Two weeks before my tenth birthday, my parents had finally decided they were divorcing. I say “finally” because it had been in the works for months, separated since March, and it was almost September.
I was frustrated at my Dad’s apathetic responses to our (my sister’s and mine) desire to work things out. I was emotionally exhausted from my stepmom’s inability to navigate through this storm without pulling us kids into every discussion/argument that went on.
One evening, my stepmom decided “enough was enough” and we were going to stay with friends in town until he packed and moved out for good.
I’ll never forget saying goodbye to him that night. Slouched in his favorite chair, he looked so tired and defeated, much older than his thirty-four years.
“Good night, Dad. I love you,” I said. Then I followed my sister, little brother, and stepmom out the door.
The following afternoon, we were headed to my grandparents’ house to stay while my stepmom did some errands. On our way, we decided to stop at home to get my little brother’s tricycle from the garage.
After we pulled into our driveway, my stepmom, sister, and brother got out of the car to get the bike. I stayed in the car, but really wanted to go in the house and say hi to my Dad. I just kept thinking about how sad he looked the night before.
At that moment, the strangest sense came over me… like a heavy fog. I couldn’t lift my hand to open the car door. I just sat there staring at the door-handle, willing myself to open it, but I couldn’t move a muscle.
The next thing I knew, I heard their voices coming back. They quickly loaded the bike in the back, piled into the car, and we were on our way again. The fog lifted, but I realized I had waited too long and missed my opportunity. Not a big deal, I’ll see him soon, I told myself.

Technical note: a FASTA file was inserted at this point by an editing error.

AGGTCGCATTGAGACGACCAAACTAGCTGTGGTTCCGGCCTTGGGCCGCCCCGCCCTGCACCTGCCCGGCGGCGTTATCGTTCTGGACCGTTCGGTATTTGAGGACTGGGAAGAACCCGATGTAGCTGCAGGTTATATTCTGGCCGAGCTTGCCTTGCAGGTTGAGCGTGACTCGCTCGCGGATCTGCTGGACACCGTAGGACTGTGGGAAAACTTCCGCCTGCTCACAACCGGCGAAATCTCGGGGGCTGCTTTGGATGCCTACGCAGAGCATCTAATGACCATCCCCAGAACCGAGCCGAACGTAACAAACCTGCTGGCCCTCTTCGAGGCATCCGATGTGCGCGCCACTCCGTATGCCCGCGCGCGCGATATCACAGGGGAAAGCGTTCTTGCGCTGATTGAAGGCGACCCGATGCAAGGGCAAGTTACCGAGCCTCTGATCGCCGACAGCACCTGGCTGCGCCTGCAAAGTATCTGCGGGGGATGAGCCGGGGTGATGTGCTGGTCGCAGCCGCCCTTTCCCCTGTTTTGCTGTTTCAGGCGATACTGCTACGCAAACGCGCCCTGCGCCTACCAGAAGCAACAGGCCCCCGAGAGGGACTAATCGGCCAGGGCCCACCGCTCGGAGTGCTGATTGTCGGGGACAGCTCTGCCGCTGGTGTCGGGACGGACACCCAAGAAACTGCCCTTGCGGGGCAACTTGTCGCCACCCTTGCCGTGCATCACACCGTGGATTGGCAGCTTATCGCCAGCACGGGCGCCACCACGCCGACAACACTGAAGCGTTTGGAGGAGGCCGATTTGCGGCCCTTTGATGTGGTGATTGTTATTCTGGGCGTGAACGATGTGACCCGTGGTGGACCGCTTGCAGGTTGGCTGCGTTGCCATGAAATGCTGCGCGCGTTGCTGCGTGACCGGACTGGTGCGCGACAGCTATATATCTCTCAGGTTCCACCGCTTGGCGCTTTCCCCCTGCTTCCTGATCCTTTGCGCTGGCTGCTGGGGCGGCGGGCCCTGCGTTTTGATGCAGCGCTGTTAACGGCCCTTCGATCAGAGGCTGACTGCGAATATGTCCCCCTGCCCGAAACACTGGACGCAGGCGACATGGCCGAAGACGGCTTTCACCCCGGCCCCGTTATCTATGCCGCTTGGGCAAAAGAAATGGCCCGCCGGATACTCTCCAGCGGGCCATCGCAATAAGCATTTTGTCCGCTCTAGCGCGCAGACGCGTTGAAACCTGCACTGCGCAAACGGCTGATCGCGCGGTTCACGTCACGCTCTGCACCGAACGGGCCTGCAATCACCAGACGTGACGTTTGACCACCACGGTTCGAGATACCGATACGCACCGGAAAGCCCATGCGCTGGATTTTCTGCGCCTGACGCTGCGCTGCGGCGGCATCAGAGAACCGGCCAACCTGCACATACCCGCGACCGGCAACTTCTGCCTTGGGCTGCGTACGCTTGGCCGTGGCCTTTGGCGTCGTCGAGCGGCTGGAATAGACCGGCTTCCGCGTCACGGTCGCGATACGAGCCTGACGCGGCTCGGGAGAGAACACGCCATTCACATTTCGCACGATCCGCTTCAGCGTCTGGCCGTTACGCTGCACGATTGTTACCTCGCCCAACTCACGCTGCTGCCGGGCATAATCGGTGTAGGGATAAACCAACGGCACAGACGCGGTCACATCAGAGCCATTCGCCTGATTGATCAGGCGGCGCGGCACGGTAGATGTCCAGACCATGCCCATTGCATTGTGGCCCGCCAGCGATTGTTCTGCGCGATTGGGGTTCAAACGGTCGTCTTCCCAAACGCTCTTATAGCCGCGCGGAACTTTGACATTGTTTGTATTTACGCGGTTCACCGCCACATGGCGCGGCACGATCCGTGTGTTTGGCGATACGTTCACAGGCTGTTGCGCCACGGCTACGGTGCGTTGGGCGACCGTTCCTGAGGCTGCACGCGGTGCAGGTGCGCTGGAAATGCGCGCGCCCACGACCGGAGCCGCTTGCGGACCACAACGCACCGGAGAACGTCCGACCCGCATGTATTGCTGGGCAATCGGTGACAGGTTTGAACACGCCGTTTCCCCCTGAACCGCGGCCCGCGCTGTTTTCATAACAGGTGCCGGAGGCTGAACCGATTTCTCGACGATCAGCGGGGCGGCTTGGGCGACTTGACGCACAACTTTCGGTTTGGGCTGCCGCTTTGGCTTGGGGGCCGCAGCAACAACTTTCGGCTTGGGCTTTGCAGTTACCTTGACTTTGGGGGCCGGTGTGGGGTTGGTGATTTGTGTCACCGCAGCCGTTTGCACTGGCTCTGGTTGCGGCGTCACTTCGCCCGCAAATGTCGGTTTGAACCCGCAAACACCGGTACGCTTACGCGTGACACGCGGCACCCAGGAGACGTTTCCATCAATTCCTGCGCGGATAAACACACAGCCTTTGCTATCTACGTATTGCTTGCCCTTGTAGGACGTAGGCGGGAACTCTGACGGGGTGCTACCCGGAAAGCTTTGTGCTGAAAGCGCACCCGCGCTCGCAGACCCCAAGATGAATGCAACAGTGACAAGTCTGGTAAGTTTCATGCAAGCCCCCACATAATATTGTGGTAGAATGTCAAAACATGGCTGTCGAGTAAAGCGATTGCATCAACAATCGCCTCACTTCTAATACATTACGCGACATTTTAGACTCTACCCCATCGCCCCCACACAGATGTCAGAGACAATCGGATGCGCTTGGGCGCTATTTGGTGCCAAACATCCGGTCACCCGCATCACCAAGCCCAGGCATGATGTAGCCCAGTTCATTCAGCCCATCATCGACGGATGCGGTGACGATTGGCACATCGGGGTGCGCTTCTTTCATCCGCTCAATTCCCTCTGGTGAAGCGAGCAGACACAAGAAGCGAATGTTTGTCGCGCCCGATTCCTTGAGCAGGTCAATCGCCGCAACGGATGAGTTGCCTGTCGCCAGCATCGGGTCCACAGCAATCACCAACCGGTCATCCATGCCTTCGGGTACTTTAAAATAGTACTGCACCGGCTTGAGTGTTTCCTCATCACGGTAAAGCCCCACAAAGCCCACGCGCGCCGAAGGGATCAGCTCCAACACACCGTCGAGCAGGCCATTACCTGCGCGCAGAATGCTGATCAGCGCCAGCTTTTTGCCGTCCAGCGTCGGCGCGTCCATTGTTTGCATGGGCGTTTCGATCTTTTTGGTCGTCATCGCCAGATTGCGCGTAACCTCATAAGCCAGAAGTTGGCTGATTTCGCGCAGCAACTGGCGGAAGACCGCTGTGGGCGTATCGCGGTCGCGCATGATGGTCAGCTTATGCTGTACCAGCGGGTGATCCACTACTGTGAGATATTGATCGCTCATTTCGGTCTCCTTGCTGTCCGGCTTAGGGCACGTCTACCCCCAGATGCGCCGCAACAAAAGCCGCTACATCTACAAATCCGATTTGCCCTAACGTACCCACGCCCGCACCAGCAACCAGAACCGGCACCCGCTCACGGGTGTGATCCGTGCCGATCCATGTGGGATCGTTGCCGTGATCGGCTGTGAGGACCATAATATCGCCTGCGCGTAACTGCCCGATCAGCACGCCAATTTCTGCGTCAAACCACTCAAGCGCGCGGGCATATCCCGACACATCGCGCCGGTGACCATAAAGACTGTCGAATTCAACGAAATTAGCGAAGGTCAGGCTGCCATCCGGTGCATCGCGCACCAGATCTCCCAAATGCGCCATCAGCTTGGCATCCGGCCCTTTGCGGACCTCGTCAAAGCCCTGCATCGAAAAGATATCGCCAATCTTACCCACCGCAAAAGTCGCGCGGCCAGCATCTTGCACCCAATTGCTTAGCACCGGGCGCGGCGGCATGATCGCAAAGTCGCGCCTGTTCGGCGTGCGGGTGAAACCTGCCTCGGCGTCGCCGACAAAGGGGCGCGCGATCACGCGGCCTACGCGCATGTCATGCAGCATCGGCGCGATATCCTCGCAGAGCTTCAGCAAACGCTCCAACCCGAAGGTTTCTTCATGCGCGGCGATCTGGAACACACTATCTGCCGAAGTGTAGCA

At my grandparents house a few hours later, our pastor came over and said he had something important to share with us. We, kids, were asked to sit down next to him. It felt big.
Finally, in his gentle manor, Pastor Howard told us that our Dad had taken his own life that morning. That same, foggy morning…
It wasn’t until years later I fully recognized what had happened to me in the car that day. God held me back from entering the house. If not for the Divine Interference I received, I would have been the one to find my Dad.
I don’t believe in coincidence, I believe in God incidences …
Still finding Grace in the fog,
Lisa Dobrich is a mom to three wonderful teenage/young-adult daughters and a retired homeschool veteran of fifteen years. After her divorce, Lisa started her own business, has gone back to school for her degree in teaching, and recently relocated to Washington state.
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